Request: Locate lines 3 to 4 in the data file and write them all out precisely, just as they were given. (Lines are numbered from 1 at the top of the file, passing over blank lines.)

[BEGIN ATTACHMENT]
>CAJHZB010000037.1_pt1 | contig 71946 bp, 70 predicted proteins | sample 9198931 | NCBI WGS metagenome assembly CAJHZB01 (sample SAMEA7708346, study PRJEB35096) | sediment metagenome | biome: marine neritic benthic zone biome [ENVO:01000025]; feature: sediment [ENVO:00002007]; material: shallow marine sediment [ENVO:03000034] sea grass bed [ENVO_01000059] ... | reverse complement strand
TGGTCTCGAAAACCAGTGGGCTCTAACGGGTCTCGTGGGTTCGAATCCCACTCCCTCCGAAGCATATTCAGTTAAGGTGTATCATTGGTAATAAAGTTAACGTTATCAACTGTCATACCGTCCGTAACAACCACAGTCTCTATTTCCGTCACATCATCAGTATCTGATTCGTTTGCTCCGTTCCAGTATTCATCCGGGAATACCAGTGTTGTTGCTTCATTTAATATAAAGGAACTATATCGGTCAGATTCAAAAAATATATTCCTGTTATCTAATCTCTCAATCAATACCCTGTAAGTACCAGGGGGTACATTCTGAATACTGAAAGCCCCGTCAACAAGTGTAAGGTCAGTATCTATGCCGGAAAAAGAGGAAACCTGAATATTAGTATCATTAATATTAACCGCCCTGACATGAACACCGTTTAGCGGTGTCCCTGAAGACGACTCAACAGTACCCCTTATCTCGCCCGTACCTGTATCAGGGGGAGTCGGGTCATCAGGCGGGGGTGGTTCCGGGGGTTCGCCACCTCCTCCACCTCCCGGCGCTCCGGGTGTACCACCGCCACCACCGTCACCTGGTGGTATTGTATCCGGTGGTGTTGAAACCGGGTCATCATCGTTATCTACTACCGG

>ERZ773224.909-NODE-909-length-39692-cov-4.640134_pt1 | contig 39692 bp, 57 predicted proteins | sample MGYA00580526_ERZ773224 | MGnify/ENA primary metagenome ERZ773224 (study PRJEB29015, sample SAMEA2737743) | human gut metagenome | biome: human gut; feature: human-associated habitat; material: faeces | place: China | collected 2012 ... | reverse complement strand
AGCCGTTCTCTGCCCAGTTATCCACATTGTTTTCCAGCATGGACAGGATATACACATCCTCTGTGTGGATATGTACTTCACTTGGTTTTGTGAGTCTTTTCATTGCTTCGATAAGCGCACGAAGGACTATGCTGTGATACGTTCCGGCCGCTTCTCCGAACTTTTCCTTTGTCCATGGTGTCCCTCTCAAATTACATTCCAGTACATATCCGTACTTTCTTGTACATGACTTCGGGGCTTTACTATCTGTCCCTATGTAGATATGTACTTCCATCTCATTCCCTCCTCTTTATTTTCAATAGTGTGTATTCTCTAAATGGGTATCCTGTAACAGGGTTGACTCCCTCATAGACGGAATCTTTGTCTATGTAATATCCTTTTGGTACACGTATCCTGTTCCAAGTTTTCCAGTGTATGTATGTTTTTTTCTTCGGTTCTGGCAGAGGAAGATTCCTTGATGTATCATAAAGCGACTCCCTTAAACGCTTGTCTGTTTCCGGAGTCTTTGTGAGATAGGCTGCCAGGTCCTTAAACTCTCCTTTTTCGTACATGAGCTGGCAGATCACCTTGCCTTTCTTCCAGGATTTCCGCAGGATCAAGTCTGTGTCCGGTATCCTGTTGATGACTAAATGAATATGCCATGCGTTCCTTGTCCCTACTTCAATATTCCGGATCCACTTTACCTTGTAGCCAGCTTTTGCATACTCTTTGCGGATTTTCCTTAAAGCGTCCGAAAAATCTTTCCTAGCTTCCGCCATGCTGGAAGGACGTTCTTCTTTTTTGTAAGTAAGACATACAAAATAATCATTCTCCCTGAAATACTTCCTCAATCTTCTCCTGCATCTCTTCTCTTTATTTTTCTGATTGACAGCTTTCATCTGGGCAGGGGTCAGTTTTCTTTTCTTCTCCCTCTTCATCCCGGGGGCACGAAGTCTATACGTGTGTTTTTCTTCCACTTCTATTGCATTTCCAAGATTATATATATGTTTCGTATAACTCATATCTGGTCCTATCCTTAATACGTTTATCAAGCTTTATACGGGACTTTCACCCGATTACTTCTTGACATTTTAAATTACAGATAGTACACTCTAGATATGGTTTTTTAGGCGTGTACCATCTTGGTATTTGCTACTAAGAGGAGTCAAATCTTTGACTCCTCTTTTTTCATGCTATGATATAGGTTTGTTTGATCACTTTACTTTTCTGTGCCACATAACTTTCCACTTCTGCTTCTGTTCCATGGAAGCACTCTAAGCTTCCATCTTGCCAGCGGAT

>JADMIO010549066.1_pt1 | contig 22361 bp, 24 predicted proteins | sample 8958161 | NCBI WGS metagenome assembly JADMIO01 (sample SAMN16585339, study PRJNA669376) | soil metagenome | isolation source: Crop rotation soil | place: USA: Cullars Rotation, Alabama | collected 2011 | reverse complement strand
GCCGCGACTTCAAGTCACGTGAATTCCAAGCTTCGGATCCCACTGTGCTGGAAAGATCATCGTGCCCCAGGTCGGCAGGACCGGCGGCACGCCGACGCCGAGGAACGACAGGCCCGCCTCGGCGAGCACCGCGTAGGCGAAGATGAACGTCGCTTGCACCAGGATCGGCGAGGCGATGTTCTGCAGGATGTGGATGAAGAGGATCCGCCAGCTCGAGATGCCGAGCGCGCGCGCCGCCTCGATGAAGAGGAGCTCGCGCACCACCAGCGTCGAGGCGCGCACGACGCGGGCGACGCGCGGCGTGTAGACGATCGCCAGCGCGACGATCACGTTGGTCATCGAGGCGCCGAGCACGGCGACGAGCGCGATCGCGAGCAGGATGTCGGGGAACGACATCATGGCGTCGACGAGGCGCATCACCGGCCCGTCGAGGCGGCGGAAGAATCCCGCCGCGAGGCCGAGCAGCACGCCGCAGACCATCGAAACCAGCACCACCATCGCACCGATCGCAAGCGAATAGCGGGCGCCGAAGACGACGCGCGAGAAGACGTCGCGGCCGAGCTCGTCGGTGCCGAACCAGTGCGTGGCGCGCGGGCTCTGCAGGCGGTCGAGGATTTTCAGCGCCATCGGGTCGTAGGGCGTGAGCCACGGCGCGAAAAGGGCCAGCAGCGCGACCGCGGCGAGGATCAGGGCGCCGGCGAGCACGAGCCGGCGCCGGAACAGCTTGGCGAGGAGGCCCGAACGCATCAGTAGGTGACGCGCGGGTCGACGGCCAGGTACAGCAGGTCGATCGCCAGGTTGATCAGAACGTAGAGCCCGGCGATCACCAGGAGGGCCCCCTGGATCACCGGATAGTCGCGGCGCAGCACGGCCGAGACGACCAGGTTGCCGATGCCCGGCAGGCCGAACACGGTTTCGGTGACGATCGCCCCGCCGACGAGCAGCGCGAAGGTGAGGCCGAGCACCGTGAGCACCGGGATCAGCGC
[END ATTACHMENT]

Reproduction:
>ERZ773224.909-NODE-909-length-39692-cov-4.640134_pt1 | contig 39692 bp, 57 predicted proteins | sample MGYA00580526_ERZ773224 | MGnify/ENA primary metagenome ERZ773224 (study PRJEB29015, sample SAMEA2737743) | human gut metagenome | biome: human gut; feature: human-associated habitat; material: faeces | place: China | collected 2012 ... | reverse complement strand
AGCCGTTCTCTGCCCAGTTATCCACATTGTTTTCCAGCATGGACAGGATATACACATCCTCTGTGTGGATATGTACTTCACTTGGTTTTGTGAGTCTTTTCATTGCTTCGATAAGCGCACGAAGGACTATGCTGTGATACGTTCCGGCCGCTTCTCCGAACTTTTCCTTTGTCCATGGTGTCCCTCTCAAATTACATTCCAGTACATATCCGTACTTTCTTGTACATGACTTCGGGGCTTTACTATCTGTCCCTATGTAGATATGTACTTCCATCTCATTCCCTCCTCTTTATTTTCAATAGTGTGTATTCTCTAAATGGGTATCCTGTAACAGGGTTGACTCCCTCATAGACGGAATCTTTGTCTATGTAATATCCTTTTGGTACACGTATCCTGTTCCAAGTTTTCCAGTGTATGTATGTTTTTTTCTTCGGTTCTGGCAGAGGAAGATTCCTTGATGTATCATAAAGCGACTCCCTTAAACGCTTGTCTGTTTCCGGAGTCTTTGTGAGATAGGCTGCCAGGTCCTTAAACTCTCCTTTTTCGTACATGAGCTGGCAGATCACCTTGCCTTTCTTCCAGGATTTCCGCAGGATCAAGTCTGTGTCCGGTATCCTGTTGATGACTAAATGAATATGCCATGCGTTCCTTGTCCCTACTTCAATATTCCGGATCCACTTTACCTTGTAGCCAGCTTTTGCATACTCTTTGCGGATTTTCCTTAAAGCGTCCGAAAAATCTTTCCTAGCTTCCGCCATGCTGGAAGGACGTTCTTCTTTTTTGTAAGTAAGACATACAAAATAATCATTCTCCCTGAAATACTTCCTCAATCTTCTCCTGCATCTCTTCTCTTTATTTTTCTGATTGACAGCTTTCATCTGGGCAGGGGTCAGTTTTCTTTTCTTCTCCCTCTTCATCCCGGGGGCACGAAGTCTATACGTGTGTTTTTCTTCCACTTCTATTGCATTTCCAAGATTATATATATGTTTCGTATAACTCATATCTGGTCCTATCCTTAATACGTTTATCAAGCTTTATACGGGACTTTCACCCGATTACTTCTTGACATTTTAAATTACAGATAGTACACTCTAGATATGGTTTTTTAGGCGTGTACCATCTTGGTATTTGCTACTAAGAGGAGTCAAATCTTTGACTCCTCTTTTTTCATGCTATGATATAGGTTTGTTTGATCACTTTACTTTTCTGTGCCACATAACTTTCCACTTCTGCTTCTGTTCCATGGAAGCACTCTAAGCTTCCATCTTGCCAGCGGAT